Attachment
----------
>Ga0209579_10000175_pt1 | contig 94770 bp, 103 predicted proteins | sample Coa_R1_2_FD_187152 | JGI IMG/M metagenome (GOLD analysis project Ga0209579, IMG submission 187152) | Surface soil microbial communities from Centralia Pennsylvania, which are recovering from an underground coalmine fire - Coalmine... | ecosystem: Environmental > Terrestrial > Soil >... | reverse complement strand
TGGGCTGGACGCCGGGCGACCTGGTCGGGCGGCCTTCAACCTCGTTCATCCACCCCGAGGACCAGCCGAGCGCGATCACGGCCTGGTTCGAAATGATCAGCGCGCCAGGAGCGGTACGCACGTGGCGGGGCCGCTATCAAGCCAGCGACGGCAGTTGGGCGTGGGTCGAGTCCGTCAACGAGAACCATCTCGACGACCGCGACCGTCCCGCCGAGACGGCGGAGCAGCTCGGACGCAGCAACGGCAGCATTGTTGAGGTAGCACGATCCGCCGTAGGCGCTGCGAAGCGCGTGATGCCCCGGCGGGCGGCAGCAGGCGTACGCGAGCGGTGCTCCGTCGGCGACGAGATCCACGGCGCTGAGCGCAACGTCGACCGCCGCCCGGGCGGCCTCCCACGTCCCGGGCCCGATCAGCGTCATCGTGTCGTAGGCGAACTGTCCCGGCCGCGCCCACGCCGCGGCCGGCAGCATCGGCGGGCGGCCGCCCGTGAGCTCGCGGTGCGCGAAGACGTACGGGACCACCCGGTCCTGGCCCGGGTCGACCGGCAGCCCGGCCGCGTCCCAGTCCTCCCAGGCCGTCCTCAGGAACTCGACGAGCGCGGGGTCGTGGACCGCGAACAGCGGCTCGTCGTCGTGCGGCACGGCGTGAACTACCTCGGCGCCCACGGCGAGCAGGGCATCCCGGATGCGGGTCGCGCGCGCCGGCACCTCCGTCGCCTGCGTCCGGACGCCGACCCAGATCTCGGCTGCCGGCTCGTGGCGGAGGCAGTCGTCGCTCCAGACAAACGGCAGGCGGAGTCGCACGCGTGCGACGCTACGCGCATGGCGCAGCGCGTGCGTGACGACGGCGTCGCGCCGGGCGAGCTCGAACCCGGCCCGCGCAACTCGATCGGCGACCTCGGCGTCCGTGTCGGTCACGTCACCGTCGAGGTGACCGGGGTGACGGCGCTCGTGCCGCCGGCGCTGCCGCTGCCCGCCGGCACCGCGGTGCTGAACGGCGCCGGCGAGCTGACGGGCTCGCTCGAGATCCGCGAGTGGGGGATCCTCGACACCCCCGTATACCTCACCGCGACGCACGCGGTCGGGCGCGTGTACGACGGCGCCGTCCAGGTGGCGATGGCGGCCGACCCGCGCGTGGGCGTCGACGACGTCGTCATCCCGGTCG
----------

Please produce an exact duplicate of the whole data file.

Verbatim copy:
>Ga0209579_10000175_pt1 | contig 94770 bp, 103 predicted proteins | sample Coa_R1_2_FD_187152 | JGI IMG/M metagenome (GOLD analysis project Ga0209579, IMG submission 187152) | Surface soil microbial communities from Centralia Pennsylvania, which are recovering from an underground coalmine fire - Coalmine... | ecosystem: Environmental > Terrestrial > Soil >... | reverse complement strand
TGGGCTGGACGCCGGGCGACCTGGTCGGGCGGCCTTCAACCTCGTTCATCCACCCCGAGGACCAGCCGAGCGCGATCACGGCCTGGTTCGAAATGATCAGCGCGCCAGGAGCGGTACGCACGTGGCGGGGCCGCTATCAAGCCAGCGACGGCAGTTGGGCGTGGGTCGAGTCCGTCAACGAGAACCATCTCGACGACCGCGACCGTCCCGCCGAGACGGCGGAGCAGCTCGGACGCAGCAACGGCAGCATTGTTGAGGTAGCACGATCCGCCGTAGGCGCTGCGAAGCGCGTGATGCCCCGGCGGGCGGCAGCAGGCGTACGCGAGCGGTGCTCCGTCGGCGACGAGATCCACGGCGCTGAGCGCAACGTCGACCGCCGCCCGGGCGGCCTCCCACGTCCCGGGCCCGATCAGCGTCATCGTGTCGTAGGCGAACTGTCCCGGCCGCGCCCACGCCGCGGCCGGCAGCATCGGCGGGCGGCCGCCCGTGAGCTCGCGGTGCGCGAAGACGTACGGGACCACCCGGTCCTGGCCCGGGTCGACCGGCAGCCCGGCCGCGTCCCAGTCCTCCCAGGCCGTCCTCAGGAACTCGACGAGCGCGGGGTCGTGGACCGCGAACAGCGGCTCGTCGTCGTGCGGCACGGCGTGAACTACCTCGGCGCCCACGGCGAGCAGGGCATCCCGGATGCGGGTCGCGCGCGCCGGCACCTCCGTCGCCTGCGTCCGGACGCCGACCCAGATCTCGGCTGCCGGCTCGTGGCGGAGGCAGTCGTCGCTCCAGACAAACGGCAGGCGGAGTCGCACGCGTGCGACGCTACGCGCATGGCGCAGCGCGTGCGTGACGACGGCGTCGCGCCGGGCGAGCTCGAACCCGGCCCGCGCAACTCGATCGGCGACCTCGGCGTCCGTGTCGGTCACGTCACCGTCGAGGTGACCGGGGTGACGGCGCTCGTGCCGCCGGCGCTGCCGCTGCCCGCCGGCACCGCGGTGCTGAACGGCGCCGGCGAGCTGACGGGCTCGCTCGAGATCCGCGAGTGGGGGATCCTCGACACCCCCGTATACCTCACCGCGACGCACGCGGTCGGGCGCGTGTACGACGGCGCCGTCCAGGTGGCGATGGCGGCCGACCCGCGCGTGGGCGTCGACGACGTCGTCATCCCGGTCG